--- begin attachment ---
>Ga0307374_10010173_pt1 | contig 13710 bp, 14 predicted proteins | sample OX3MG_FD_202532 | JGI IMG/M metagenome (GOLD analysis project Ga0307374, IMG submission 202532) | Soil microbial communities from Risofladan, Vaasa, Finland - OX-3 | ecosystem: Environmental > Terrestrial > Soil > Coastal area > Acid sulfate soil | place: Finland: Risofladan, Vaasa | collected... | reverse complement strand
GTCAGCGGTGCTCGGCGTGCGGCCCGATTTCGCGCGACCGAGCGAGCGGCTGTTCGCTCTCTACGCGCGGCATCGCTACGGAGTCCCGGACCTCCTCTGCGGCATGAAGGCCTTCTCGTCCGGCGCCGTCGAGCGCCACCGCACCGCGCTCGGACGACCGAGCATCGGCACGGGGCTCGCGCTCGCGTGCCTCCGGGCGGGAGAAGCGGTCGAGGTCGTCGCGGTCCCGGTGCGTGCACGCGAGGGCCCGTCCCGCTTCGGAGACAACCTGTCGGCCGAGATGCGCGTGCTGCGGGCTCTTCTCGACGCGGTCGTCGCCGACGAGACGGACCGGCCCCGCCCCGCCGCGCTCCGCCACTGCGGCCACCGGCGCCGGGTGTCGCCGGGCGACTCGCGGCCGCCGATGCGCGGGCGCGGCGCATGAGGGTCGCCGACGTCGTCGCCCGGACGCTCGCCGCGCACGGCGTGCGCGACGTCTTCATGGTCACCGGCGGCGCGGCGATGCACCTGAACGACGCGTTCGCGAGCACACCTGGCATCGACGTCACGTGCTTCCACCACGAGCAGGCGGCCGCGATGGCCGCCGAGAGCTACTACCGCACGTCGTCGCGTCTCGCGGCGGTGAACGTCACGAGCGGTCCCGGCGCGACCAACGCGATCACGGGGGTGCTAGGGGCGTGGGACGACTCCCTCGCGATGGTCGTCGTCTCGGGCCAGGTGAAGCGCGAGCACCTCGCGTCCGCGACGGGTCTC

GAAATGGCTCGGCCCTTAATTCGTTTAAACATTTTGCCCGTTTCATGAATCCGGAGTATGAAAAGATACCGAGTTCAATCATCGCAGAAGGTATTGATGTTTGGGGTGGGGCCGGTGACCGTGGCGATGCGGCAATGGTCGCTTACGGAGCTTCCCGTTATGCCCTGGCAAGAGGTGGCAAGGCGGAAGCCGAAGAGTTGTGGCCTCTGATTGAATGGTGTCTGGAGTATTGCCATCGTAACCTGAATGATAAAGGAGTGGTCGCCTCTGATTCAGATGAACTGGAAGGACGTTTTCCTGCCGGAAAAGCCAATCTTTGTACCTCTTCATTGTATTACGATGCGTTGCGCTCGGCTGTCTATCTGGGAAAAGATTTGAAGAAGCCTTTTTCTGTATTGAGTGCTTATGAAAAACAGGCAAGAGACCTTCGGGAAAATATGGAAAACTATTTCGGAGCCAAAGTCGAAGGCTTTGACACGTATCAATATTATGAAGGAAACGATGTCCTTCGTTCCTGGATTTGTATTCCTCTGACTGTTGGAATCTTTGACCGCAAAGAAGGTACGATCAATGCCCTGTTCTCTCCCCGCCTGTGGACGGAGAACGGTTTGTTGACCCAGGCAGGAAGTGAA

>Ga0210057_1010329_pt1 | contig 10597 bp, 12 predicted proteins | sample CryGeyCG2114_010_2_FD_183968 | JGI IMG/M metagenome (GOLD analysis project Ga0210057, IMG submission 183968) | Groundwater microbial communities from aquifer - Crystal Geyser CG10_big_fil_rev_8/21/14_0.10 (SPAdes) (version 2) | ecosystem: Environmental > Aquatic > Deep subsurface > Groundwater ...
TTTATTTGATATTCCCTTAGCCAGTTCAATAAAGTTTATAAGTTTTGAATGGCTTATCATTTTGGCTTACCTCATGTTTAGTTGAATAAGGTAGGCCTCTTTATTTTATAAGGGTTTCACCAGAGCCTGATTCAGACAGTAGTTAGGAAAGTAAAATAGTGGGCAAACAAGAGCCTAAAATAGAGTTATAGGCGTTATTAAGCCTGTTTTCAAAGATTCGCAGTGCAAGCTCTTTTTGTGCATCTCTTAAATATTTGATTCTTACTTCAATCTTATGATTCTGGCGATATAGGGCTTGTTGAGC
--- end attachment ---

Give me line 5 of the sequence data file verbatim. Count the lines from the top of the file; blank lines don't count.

TTTATTTGATATTCCCTTAGCCAGTTCAATAAAGTTTATAAGTTTTGAATGGCTTATCATTTTGGCTTACCTCATGTTTAGTTGAATAAGGTAGGCCTCTTTATTTTATAAGGGTTTCACCAGAGCCTGATTCAGACAGTAGTTAGGAAAGTAAAATAGTGGGCAAACAAGAGCCTAAAATAGAGTTATAGGCGTTATTAAGCCTGTTTTCAAAGATTCGCAGTGCAAGCTCTTTTTGTGCATCTCTTAAATATTTGATTCTTACTTCAATCTTATGATTCTGGCGATATAGGGCTTGTTGAGC